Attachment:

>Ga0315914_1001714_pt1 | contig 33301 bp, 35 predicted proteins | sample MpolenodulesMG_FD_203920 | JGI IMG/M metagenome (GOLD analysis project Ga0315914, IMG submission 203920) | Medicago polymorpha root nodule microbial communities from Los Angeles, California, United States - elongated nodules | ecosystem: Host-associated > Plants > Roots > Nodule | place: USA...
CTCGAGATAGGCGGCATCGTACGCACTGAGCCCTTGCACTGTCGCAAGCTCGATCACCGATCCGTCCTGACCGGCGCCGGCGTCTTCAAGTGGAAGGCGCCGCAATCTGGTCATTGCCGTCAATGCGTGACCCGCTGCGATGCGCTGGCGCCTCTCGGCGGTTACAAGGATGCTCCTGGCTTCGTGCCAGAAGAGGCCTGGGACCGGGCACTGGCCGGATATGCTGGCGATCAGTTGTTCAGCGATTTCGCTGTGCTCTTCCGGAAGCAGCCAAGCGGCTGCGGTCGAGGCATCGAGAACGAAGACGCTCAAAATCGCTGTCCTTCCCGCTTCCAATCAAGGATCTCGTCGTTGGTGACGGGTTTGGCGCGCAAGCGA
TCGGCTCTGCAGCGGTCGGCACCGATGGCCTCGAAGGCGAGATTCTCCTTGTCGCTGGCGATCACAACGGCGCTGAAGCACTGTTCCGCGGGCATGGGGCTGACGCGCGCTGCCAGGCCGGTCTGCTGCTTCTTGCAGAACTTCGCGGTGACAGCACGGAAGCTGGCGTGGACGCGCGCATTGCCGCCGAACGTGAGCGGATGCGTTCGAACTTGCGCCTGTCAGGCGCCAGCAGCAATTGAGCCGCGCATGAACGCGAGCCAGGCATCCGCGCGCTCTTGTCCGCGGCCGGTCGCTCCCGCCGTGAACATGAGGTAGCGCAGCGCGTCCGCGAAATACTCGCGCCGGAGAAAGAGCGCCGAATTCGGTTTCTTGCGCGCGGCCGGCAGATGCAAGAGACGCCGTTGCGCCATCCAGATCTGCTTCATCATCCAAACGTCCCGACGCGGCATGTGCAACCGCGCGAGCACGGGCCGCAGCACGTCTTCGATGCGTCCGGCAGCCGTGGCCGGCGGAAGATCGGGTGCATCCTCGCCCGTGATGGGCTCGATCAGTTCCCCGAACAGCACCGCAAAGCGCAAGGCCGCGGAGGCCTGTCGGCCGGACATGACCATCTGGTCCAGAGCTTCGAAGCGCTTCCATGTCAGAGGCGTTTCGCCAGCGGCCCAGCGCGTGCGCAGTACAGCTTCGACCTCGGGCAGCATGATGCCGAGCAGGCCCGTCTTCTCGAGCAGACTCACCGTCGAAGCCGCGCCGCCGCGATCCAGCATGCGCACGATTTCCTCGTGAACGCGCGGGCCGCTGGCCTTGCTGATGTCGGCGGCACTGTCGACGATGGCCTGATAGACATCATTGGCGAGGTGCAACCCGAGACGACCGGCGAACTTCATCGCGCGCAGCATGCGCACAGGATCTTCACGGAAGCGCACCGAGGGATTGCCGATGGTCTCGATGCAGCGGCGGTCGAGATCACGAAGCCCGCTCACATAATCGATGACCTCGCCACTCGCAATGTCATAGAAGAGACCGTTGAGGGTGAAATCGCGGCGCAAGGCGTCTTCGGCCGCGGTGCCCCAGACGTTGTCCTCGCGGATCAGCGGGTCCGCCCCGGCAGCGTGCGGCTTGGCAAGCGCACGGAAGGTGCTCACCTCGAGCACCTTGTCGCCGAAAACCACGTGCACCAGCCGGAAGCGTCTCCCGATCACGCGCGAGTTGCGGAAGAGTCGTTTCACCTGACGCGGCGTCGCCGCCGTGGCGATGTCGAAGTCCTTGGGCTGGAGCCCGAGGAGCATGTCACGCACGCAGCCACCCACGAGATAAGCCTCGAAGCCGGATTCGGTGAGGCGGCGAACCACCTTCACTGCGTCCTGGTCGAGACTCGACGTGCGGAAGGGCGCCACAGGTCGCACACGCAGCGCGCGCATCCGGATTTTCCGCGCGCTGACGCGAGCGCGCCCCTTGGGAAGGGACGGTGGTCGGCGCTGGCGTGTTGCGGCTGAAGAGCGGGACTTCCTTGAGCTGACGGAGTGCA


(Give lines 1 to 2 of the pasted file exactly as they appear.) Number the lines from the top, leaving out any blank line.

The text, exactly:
>Ga0315914_1001714_pt1 | contig 33301 bp, 35 predicted proteins | sample MpolenodulesMG_FD_203920 | JGI IMG/M metagenome (GOLD analysis project Ga0315914, IMG submission 203920) | Medicago polymorpha root nodule microbial communities from Los Angeles, California, United States - elongated nodules | ecosystem: Host-associated > Plants > Roots > Nodule | place: USA...
CTCGAGATAGGCGGCATCGTACGCACTGAGCCCTTGCACTGTCGCAAGCTCGATCACCGATCCGTCCTGACCGGCGCCGGCGTCTTCAAGTGGAAGGCGCCGCAATCTGGTCATTGCCGTCAATGCGTGACCCGCTGCGATGCGCTGGCGCCTCTCGGCGGTTACAAGGATGCTCCTGGCTTCGTGCCAGAAGAGGCCTGGGACCGGGCACTGGCCGGATATGCTGGCGATCAGTTGTTCAGCGATTTCGCTGTGCTCTTCCGGAAGCAGCCAAGCGGCTGCGGTCGAGGCATCGAGAACGAAGACGCTCAAAATCGCTGTCCTTCCCGCTTCCAATCAAGGATCTCGTCGTTGGTGACGGGTTTGGCGCGCAAGCGA